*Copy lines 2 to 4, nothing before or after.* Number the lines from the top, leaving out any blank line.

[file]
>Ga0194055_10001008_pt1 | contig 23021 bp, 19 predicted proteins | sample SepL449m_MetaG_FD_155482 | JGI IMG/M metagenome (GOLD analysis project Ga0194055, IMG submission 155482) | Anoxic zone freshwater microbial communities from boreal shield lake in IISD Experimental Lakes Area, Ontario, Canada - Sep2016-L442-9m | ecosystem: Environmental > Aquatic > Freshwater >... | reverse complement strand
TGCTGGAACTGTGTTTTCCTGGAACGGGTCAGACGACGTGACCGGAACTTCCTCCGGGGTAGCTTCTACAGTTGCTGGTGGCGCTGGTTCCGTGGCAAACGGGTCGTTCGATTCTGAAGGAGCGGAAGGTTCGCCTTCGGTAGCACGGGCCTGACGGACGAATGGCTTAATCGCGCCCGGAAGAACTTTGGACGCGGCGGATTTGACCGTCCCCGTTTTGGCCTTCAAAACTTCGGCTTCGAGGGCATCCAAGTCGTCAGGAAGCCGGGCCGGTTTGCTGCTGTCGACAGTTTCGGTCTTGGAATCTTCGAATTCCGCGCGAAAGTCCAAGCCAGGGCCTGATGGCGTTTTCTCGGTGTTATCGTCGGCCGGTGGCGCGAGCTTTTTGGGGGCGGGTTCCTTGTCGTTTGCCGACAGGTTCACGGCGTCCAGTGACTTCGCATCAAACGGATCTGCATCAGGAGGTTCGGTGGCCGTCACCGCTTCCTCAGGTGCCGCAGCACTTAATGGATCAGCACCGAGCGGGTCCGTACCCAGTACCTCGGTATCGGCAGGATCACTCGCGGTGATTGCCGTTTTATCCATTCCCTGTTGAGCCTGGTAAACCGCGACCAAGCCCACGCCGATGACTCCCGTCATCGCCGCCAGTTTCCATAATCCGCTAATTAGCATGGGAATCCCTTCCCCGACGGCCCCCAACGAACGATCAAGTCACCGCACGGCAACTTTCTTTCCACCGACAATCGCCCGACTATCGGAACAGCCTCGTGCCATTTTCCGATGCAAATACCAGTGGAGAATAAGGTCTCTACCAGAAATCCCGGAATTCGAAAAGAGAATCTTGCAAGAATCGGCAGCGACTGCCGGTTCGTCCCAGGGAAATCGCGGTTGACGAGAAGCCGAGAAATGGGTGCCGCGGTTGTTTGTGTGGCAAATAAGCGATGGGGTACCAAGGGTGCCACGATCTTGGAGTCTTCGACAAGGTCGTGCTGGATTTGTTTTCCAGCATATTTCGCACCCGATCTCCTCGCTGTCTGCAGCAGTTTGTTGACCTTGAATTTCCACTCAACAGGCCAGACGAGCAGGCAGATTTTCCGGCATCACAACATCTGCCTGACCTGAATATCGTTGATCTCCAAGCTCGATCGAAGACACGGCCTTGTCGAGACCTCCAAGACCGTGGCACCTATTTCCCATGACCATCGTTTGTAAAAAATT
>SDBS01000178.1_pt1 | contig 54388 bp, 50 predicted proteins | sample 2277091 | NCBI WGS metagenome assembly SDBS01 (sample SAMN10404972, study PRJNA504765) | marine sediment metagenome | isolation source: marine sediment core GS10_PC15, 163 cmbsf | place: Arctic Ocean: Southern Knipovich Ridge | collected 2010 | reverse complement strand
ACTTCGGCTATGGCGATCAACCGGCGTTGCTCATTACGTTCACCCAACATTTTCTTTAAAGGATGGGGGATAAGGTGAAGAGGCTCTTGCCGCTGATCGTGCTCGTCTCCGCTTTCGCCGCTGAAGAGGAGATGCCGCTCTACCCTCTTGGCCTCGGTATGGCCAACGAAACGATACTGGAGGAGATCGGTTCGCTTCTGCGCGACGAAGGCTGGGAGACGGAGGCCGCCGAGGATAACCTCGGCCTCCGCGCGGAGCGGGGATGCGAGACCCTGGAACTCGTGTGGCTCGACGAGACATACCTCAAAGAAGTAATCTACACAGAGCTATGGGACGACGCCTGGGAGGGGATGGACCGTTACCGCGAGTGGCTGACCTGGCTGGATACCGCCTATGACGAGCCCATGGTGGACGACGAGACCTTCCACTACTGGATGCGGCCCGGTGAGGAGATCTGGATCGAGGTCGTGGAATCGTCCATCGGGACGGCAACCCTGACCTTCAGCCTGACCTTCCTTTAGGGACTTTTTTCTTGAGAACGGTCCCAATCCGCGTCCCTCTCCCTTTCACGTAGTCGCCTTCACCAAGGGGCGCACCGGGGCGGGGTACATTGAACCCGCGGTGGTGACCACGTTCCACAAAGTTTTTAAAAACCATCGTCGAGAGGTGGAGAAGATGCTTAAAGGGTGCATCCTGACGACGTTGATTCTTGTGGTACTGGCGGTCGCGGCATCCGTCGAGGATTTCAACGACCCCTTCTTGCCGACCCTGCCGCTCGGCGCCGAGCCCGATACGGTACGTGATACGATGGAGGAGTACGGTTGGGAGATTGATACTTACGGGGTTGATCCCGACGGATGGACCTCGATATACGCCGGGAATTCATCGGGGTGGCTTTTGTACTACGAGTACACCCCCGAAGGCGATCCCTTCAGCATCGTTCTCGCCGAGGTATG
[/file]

TGCTGGAACTGTGTTTTCCTGGAACGGGTCAGACGACGTGACCGGAACTTCCTCCGGGGTAGCTTCTACAGTTGCTGGTGGCGCTGGTTCCGTGGCAAACGGGTCGTTCGATTCTGAAGGAGCGGAAGGTTCGCCTTCGGTAGCACGGGCCTGACGGACGAATGGCTTAATCGCGCCCGGAAGAACTTTGGACGCGGCGGATTTGACCGTCCCCGTTTTGGCCTTCAAAACTTCGGCTTCGAGGGCATCCAAGTCGTCAGGAAGCCGGGCCGGTTTGCTGCTGTCGACAGTTTCGGTCTTGGAATCTTCGAATTCCGCGCGAAAGTCCAAGCCAGGGCCTGATGGCGTTTTCTCGGTGTTATCGTCGGCCGGTGGCGCGAGCTTTTTGGGGGCGGGTTCCTTGTCGTTTGCCGACAGGTTCACGGCGTCCAGTGACTTCGCATCAAACGGATCTGCATCAGGAGGTTCGGTGGCCGTCACCGCTTCCTCAGGTGCCGCAGCACTTAATGGATCAGCACCGAGCGGGTCCGTACCCAGTACCTCGGTATCGGCAGGATCACTCGCGGTGATTGCCGTTTTATCCATTCCCTGTTGAGCCTGGTAAACCGCGACCAAGCCCACGCCGATGACTCCCGTCATCGCCGCCAGTTTCCATAATCCGCTAATTAGCATGGGAATCCCTTCCCCGACGGCCCCCAACGAACGATCAAGTCACCGCACGGCAACTTTCTTTCCACCGACAATCGCCCGACTATCGGAACAGCCTCGTGCCATTTTCCGATGCAAATACCAGTGGAGAATAAGGTCTCTACCAGAAATCCCGGAATTCGAAAAGAGAATCTTGCAAGAATCGGCAGCGACTGCCGGTTCGTCCCAGGGAAATCGCGGTTGACGAGAAGCCGAGAAATGGGTGCCGCGGTTGTTTGTGTGGCAAATAAGCGATGGGGTACCAAGGGTGCCACGATCTTGGAGTCTTCGACAAGGTCGTGCTGGATTTGTTTTCCAGCATATTTCGCACCCGATCTCCTCGCTGTCTGCAGCAGTTTGTTGACCTTGAATTTCCACTCAACAGGCCAGACGAGCAGGCAGATTTTCCGGCATCACAACATCTGCCTGACCTGAATATCGTTGATCTCCAAGCTCGATCGAAGACACGGCCTTGTCGAGACCTCCAAGACCGTGGCACCTATTTCCCATGACCATCGTTTGTAAAAAATT
>SDBS01000178.1_pt1 | contig 54388 bp, 50 predicted proteins | sample 2277091 | NCBI WGS metagenome assembly SDBS01 (sample SAMN10404972, study PRJNA504765) | marine sediment metagenome | isolation source: marine sediment core GS10_PC15, 163 cmbsf | place: Arctic Ocean: Southern Knipovich Ridge | collected 2010 | reverse complement strand
ACTTCGGCTATGGCGATCAACCGGCGTTGCTCATTACGTTCACCCAACATTTTCTTTAAAGGATGGGGGATAAGGTGAAGAGGCTCTTGCCGCTGATCGTGCTCGTCTCCGCTTTCGCCGCTGAAGAGGAGATGCCGCTCTACCCTCTTGGCCTCGGTATGGCCAACGAAACGATACTGGAGGAGATCGGTTCGCTTCTGCGCGACGAAGGCTGGGAGACGGAGGCCGCCGAGGATAACCTCGGCCTCCGCGCGGAGCGGGGATGCGAGACCCTGGAACTCGTGTGGCTCGACGAGACATACCTCAAAGAAGTAATCTACACAGAGCTATGGGACGACGCCTGGGAGGGGATGGACCGTTACCGCGAGTGGCTGACCTGGCTGGATACCGCCTATGACGAGCCCATGGTGGACGACGAGACCTTCCACTACTGGATGCGGCCCGGTGAGGAGATCTGGATCGAGGTCGTGGAATCGTCCATCGGGACGGCAACCCTGACCTTCAGCCTGACCTTCCTTTAGGGACTTTTTTCTTGAGAACGGTCCCAATCCGCGTCCCTCTCCCTTTCACGTAGTCGCCTTCACCAAGGGGCGCACCGGGGCGGGGTACATTGAACCCGCGGTGGTGACCACGTTCCACAAAGTTTTTAAAAACCATCGTCGAGAGGTGGAGAAGATGCTTAAAGGGTGCATCCTGACGACGTTGATTCTTGTGGTACTGGCGGTCGCGGCATCCGTCGAGGATTTCAACGACCCCTTCTTGCCGACCCTGCCGCTCGGCGCCGAGCCCGATACGGTACGTGATACGATGGAGGAGTACGGTTGGGAGATTGATACTTACGGGGTTGATCCCGACGGATGGACCTCGATATACGCCGGGAATTCATCGGGGTGGCTTTTGTACTACGAGTACACCCCCGAAGGCGATCCCTTCAGCATCGTTCTCGCCGAGGTATG